Tripathi,” his name before becoming an ascetic, an implicit defamation
of his position.
After much deliberation, the court dismissed the case, siding
for neither person, and so leaving Santananda, by default, with the
succession certificate that had been issued in 1956. The court
maintained that under s. 92 of the Civil Procedure Code dealing with
public trusts, a suit must be brought forward only to protect the public
interest. In contrast to this, the court felt that the plaintiffs were
suing only to defend the personal interests, rights and position, of
Krisnabodh Asrama, through Swami Paramatmananda, and so they threw the
case out of court, standing on several precedent cases (court case,
p.794).
The case was appealed to the High court at Allahabad in 1962
(Civil Appeal No. 385), and received the same judgement, that is “the
High Court found that there was no evidence to substantiate the
allegations of breach of trust against the first respondent. No reasons
were given in the plaint for asking the directions of the court for the
administration of the trust. “ (court case, p.791) Though it is
interesting to note that the court itself acknowledged that Santananda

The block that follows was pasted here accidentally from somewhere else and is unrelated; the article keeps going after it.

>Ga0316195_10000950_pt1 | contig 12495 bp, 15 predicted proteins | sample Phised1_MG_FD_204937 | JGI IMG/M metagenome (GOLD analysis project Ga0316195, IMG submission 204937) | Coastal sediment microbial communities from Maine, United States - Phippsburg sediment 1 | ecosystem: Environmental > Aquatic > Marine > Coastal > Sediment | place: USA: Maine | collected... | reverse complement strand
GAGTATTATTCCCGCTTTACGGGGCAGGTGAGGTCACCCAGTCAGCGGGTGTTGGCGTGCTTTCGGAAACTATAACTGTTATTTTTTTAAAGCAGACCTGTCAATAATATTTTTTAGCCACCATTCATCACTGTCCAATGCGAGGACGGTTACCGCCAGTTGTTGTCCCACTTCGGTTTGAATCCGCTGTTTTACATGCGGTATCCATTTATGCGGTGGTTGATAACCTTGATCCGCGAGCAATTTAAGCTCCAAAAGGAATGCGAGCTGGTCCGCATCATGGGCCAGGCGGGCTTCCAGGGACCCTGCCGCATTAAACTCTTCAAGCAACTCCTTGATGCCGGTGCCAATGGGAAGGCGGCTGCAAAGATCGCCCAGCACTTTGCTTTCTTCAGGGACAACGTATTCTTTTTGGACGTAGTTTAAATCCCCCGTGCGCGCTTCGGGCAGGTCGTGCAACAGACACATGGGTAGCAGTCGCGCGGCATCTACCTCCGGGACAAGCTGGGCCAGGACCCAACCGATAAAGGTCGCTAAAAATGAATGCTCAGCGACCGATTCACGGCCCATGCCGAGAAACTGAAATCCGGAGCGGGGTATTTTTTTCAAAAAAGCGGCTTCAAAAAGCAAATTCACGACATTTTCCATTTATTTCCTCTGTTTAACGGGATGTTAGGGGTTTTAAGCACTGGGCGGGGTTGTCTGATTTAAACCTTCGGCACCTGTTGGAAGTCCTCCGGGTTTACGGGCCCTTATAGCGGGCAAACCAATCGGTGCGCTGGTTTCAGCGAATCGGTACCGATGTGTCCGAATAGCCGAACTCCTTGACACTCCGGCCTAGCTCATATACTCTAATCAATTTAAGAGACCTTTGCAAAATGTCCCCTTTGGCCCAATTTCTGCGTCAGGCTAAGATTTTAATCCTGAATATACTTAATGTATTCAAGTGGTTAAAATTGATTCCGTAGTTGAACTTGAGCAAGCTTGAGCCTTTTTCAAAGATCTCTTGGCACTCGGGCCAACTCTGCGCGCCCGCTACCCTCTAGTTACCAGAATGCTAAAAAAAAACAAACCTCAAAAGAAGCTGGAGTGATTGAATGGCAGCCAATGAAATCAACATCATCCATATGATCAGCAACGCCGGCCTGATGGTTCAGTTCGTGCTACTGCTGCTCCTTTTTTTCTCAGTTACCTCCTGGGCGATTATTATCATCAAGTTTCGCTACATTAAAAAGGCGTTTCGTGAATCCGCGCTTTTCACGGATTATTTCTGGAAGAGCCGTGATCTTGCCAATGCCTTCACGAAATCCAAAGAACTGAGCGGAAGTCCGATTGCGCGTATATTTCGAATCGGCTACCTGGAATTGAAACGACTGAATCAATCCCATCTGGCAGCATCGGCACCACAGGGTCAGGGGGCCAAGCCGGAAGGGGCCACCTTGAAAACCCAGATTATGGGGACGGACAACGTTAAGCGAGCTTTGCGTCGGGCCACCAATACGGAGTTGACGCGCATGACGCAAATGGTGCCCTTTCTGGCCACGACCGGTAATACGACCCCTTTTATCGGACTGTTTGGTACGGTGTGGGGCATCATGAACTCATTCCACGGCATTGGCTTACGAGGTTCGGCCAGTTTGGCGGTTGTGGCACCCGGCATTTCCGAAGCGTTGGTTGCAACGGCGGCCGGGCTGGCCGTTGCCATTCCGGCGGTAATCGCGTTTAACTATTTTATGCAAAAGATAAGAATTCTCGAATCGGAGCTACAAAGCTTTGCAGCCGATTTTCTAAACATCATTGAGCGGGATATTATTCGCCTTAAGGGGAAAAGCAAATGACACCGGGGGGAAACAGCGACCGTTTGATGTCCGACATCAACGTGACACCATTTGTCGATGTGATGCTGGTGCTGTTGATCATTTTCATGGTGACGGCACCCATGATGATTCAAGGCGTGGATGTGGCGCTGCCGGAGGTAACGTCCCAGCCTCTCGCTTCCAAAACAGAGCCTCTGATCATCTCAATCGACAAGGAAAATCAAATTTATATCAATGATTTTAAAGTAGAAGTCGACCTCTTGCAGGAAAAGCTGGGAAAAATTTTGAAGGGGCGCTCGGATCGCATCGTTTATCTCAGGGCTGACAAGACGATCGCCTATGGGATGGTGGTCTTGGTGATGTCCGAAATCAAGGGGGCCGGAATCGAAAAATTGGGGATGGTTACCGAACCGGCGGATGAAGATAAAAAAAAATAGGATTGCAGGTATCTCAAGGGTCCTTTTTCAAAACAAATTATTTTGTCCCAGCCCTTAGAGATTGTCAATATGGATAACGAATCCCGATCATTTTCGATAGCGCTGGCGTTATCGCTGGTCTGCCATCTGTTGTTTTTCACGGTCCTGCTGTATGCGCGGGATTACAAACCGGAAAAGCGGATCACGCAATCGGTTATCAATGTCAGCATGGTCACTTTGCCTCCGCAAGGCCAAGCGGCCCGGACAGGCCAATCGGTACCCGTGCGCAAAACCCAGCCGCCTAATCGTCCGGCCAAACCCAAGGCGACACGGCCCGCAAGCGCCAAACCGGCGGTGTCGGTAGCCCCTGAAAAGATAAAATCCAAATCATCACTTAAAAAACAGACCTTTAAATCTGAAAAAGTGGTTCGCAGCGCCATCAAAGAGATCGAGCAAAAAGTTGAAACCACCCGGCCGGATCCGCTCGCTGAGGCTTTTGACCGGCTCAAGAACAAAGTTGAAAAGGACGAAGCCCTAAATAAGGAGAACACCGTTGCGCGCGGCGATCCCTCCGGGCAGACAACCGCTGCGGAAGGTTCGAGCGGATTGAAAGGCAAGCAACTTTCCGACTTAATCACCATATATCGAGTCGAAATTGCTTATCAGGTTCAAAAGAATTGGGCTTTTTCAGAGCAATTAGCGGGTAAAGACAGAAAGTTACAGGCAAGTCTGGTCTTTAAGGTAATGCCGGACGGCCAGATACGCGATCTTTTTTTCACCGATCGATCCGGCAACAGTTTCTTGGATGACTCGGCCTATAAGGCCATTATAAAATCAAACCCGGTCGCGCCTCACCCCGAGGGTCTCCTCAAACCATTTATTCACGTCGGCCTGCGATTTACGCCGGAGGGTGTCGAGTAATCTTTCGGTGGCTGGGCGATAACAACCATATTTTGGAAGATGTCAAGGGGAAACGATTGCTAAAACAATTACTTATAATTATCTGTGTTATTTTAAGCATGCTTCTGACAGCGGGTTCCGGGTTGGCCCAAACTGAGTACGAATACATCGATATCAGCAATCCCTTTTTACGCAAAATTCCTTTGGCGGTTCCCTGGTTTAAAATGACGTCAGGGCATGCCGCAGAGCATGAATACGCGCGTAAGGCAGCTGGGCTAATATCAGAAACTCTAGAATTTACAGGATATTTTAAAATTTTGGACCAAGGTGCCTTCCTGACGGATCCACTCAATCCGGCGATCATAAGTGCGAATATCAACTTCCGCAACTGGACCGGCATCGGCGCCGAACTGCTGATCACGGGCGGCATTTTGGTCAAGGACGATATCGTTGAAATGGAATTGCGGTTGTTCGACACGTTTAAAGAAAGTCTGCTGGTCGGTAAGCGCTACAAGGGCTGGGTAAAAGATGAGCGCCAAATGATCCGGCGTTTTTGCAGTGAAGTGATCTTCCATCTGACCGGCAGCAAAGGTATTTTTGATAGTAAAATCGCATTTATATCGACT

lacked the knowledge “in Sanskrit and the Vedas which was a necessary
qualification for holding the headship of the Math.” (p.793, pt. E of
the court case) But, perceiving this as outside the scope of the suit,
and of the jurisdiction of the secular court, it was of no consequence.
With no recourse for litigation on the grounds of incompetence
to preside for religious reasons, the plaintiffs continued their civil
suit and appealed the case to the Supreme Court of India at Delhi. The
case was filed as “Civil Appeal No. 1589” of 1973 and decided on August
21, 1974. The position of the court was again that “there was an
allegation that the direction of the Court was necessary for the
administration of the trust. But no reasons were given in the plaint
why the plaintiffs were seeking the direction of the Court. There were
no clear allegations of maladministration...” and so “We think that the
High Court was right in dismissing the suit on the ground that it did
not fall within S. 92... We therefore dismiss the appeal.” (court case,
p.796).
But dismissing the case did not end the dispute, for nothing
had been decided and no worldly power was restraining either man from